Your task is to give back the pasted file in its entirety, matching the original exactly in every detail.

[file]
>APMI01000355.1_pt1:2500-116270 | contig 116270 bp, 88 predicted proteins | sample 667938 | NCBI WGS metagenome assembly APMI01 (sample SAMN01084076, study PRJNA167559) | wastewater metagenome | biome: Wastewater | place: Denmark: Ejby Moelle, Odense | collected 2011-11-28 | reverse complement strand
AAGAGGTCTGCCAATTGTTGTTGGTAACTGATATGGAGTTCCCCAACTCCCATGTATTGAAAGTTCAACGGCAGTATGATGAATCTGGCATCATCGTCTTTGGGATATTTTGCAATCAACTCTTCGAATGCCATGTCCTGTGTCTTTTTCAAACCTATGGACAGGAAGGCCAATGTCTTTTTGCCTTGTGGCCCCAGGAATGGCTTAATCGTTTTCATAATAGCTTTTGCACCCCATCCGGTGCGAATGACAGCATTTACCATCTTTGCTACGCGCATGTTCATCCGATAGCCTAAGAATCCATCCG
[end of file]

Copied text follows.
>APMI01000355.1_pt1:2500-116270 | contig 116270 bp, 88 predicted proteins | sample 667938 | NCBI WGS metagenome assembly APMI01 (sample SAMN01084076, study PRJNA167559) | wastewater metagenome | biome: Wastewater | place: Denmark: Ejby Moelle, Odense | collected 2011-11-28 | reverse complement strand
AAGAGGTCTGCCAATTGTTGTTGGTAACTGATATGGAGTTCCCCAACTCCCATGTATTGAAAGTTCAACGGCAGTATGATGAATCTGGCATCATCGTCTTTGGGATATTTTGCAATCAACTCTTCGAATGCCATGTCCTGTGTCTTTTTCAAACCTATGGACAGGAAGGCCAATGTCTTTTTGCCTTGTGGCCCCAGGAATGGCTTAATCGTTTTCATAATAGCTTTTGCACCCCATCCGGTGCGAATGACAGCATTTACCATCTTTGCTACGCGCATGTTCATCCGATAGCCTAAGAATCCATCCG